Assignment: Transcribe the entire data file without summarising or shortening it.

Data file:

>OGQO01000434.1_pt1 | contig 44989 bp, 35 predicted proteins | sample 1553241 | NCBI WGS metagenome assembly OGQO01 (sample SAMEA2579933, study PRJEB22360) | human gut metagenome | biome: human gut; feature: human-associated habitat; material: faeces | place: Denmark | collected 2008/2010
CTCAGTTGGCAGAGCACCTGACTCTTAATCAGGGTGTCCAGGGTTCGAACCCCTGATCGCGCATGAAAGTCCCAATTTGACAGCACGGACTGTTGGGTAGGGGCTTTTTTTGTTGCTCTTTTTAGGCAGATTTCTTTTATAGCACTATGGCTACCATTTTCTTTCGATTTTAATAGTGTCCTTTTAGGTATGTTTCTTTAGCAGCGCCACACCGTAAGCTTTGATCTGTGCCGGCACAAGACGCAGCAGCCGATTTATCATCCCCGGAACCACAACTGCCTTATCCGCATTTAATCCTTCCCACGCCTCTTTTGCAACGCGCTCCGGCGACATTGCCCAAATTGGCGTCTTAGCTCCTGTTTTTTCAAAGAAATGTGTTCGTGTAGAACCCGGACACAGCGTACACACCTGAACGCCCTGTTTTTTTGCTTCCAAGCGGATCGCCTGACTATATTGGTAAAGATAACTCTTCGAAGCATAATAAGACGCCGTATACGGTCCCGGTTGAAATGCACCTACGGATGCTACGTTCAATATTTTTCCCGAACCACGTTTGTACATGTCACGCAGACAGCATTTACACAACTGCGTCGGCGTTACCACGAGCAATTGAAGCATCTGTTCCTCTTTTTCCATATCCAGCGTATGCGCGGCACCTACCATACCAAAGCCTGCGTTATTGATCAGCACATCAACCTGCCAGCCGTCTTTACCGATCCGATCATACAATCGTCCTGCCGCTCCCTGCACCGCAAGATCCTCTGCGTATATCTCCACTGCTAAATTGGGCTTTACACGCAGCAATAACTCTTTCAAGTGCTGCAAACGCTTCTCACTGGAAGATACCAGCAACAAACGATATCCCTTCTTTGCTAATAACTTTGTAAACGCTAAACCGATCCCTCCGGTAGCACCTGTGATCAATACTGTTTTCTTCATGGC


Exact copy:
>OGQO01000434.1_pt1 | contig 44989 bp, 35 predicted proteins | sample 1553241 | NCBI WGS metagenome assembly OGQO01 (sample SAMEA2579933, study PRJEB22360) | human gut metagenome | biome: human gut; feature: human-associated habitat; material: faeces | place: Denmark | collected 2008/2010
CTCAGTTGGCAGAGCACCTGACTCTTAATCAGGGTGTCCAGGGTTCGAACCCCTGATCGCGCATGAAAGTCCCAATTTGACAGCACGGACTGTTGGGTAGGGGCTTTTTTTGTTGCTCTTTTTAGGCAGATTTCTTTTATAGCACTATGGCTACCATTTTCTTTCGATTTTAATAGTGTCCTTTTAGGTATGTTTCTTTAGCAGCGCCACACCGTAAGCTTTGATCTGTGCCGGCACAAGACGCAGCAGCCGATTTATCATCCCCGGAACCACAACTGCCTTATCCGCATTTAATCCTTCCCACGCCTCTTTTGCAACGCGCTCCGGCGACATTGCCCAAATTGGCGTCTTAGCTCCTGTTTTTTCAAAGAAATGTGTTCGTGTAGAACCCGGACACAGCGTACACACCTGAACGCCCTGTTTTTTTGCTTCCAAGCGGATCGCCTGACTATATTGGTAAAGATAACTCTTCGAAGCATAATAAGACGCCGTATACGGTCCCGGTTGAAATGCACCTACGGATGCTACGTTCAATATTTTTCCCGAACCACGTTTGTACATGTCACGCAGACAGCATTTACACAACTGCGTCGGCGTTACCACGAGCAATTGAAGCATCTGTTCCTCTTTTTCCATATCCAGCGTATGCGCGGCACCTACCATACCAAAGCCTGCGTTATTGATCAGCACATCAACCTGCCAGCCGTCTTTACCGATCCGATCATACAATCGTCCTGCCGCTCCCTGCACCGCAAGATCCTCTGCGTATATCTCCACTGCTAAATTGGGCTTTACACGCAGCAATAACTCTTTCAAGTGCTGCAAACGCTTCTCACTGGAAGATACCAGCAACAAACGATATCCCTTCTTTGCTAATAACTTTGTAAACGCTAAACCGATCCCTCCGGTAGCACCTGTGATCAATACTGTTTTCTTCATGGC